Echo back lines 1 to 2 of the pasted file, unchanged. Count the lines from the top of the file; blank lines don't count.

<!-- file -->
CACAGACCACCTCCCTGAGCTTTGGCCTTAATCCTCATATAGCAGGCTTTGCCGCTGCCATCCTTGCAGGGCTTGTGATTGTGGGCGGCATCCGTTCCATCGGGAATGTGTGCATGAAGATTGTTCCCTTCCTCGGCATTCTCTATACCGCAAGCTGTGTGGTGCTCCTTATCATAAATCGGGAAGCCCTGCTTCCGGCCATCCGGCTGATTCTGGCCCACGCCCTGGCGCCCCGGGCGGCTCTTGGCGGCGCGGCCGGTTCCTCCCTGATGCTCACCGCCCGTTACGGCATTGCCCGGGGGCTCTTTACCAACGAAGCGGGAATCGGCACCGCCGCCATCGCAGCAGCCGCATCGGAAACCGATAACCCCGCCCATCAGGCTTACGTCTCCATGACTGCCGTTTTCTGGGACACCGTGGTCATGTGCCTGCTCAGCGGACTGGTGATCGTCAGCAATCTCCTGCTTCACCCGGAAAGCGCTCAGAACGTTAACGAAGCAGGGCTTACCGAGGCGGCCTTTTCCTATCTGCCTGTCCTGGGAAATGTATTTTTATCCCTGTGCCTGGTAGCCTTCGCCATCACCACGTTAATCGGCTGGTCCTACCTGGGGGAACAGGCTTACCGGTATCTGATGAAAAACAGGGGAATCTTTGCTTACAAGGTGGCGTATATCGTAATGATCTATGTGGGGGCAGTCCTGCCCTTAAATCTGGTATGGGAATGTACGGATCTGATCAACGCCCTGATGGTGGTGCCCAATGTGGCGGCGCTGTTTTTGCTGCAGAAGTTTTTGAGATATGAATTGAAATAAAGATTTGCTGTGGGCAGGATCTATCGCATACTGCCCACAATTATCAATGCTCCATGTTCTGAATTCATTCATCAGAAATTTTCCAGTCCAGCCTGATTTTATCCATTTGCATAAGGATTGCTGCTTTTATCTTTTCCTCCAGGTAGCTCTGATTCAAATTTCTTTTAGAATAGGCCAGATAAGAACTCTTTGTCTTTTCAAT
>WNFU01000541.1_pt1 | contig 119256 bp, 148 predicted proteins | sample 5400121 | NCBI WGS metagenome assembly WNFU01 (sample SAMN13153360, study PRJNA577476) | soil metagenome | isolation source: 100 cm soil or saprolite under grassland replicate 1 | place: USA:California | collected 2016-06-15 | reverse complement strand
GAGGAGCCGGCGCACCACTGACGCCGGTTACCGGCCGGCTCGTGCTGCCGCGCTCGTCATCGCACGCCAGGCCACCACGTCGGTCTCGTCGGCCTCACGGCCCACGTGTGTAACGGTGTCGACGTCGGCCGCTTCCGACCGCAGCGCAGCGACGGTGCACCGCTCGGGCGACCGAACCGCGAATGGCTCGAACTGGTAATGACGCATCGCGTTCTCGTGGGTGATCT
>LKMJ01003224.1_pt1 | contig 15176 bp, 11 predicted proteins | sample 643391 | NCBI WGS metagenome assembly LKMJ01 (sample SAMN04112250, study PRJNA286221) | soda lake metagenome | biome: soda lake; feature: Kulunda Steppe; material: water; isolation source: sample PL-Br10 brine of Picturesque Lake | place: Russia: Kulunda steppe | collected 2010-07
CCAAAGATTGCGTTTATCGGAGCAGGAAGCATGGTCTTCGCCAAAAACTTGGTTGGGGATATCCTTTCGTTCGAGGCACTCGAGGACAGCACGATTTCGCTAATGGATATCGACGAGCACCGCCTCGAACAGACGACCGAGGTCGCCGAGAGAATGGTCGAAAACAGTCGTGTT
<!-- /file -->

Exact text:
CACAGACCACCTCCCTGAGCTTTGGCCTTAATCCTCATATAGCAGGCTTTGCCGCTGCCATCCTTGCAGGGCTTGTGATTGTGGGCGGCATCCGTTCCATCGGGAATGTGTGCATGAAGATTGTTCCCTTCCTCGGCATTCTCTATACCGCAAGCTGTGTGGTGCTCCTTATCATAAATCGGGAAGCCCTGCTTCCGGCCATCCGGCTGATTCTGGCCCACGCCCTGGCGCCCCGGGCGGCTCTTGGCGGCGCGGCCGGTTCCTCCCTGATGCTCACCGCCCGTTACGGCATTGCCCGGGGGCTCTTTACCAACGAAGCGGGAATCGGCACCGCCGCCATCGCAGCAGCCGCATCGGAAACCGATAACCCCGCCCATCAGGCTTACGTCTCCATGACTGCCGTTTTCTGGGACACCGTGGTCATGTGCCTGCTCAGCGGACTGGTGATCGTCAGCAATCTCCTGCTTCACCCGGAAAGCGCTCAGAACGTTAACGAAGCAGGGCTTACCGAGGCGGCCTTTTCCTATCTGCCTGTCCTGGGAAATGTATTTTTATCCCTGTGCCTGGTAGCCTTCGCCATCACCACGTTAATCGGCTGGTCCTACCTGGGGGAACAGGCTTACCGGTATCTGATGAAAAACAGGGGAATCTTTGCTTACAAGGTGGCGTATATCGTAATGATCTATGTGGGGGCAGTCCTGCCCTTAAATCTGGTATGGGAATGTACGGATCTGATCAACGCCCTGATGGTGGTGCCCAATGTGGCGGCGCTGTTTTTGCTGCAGAAGTTTTTGAGATATGAATTGAAATAAAGATTTGCTGTGGGCAGGATCTATCGCATACTGCCCACAATTATCAATGCTCCATGTTCTGAATTCATTCATCAGAAATTTTCCAGTCCAGCCTGATTTTATCCATTTGCATAAGGATTGCTGCTTTTATCTTTTCCTCCAGGTAGCTCTGATTCAAATTTCTTTTAGAATAGGCCAGATAAGAACTCTTTGTCTTTTCAAT
>WNFU01000541.1_pt1 | contig 119256 bp, 148 predicted proteins | sample 5400121 | NCBI WGS metagenome assembly WNFU01 (sample SAMN13153360, study PRJNA577476) | soil metagenome | isolation source: 100 cm soil or saprolite under grassland replicate 1 | place: USA:California | collected 2016-06-15 | reverse complement strand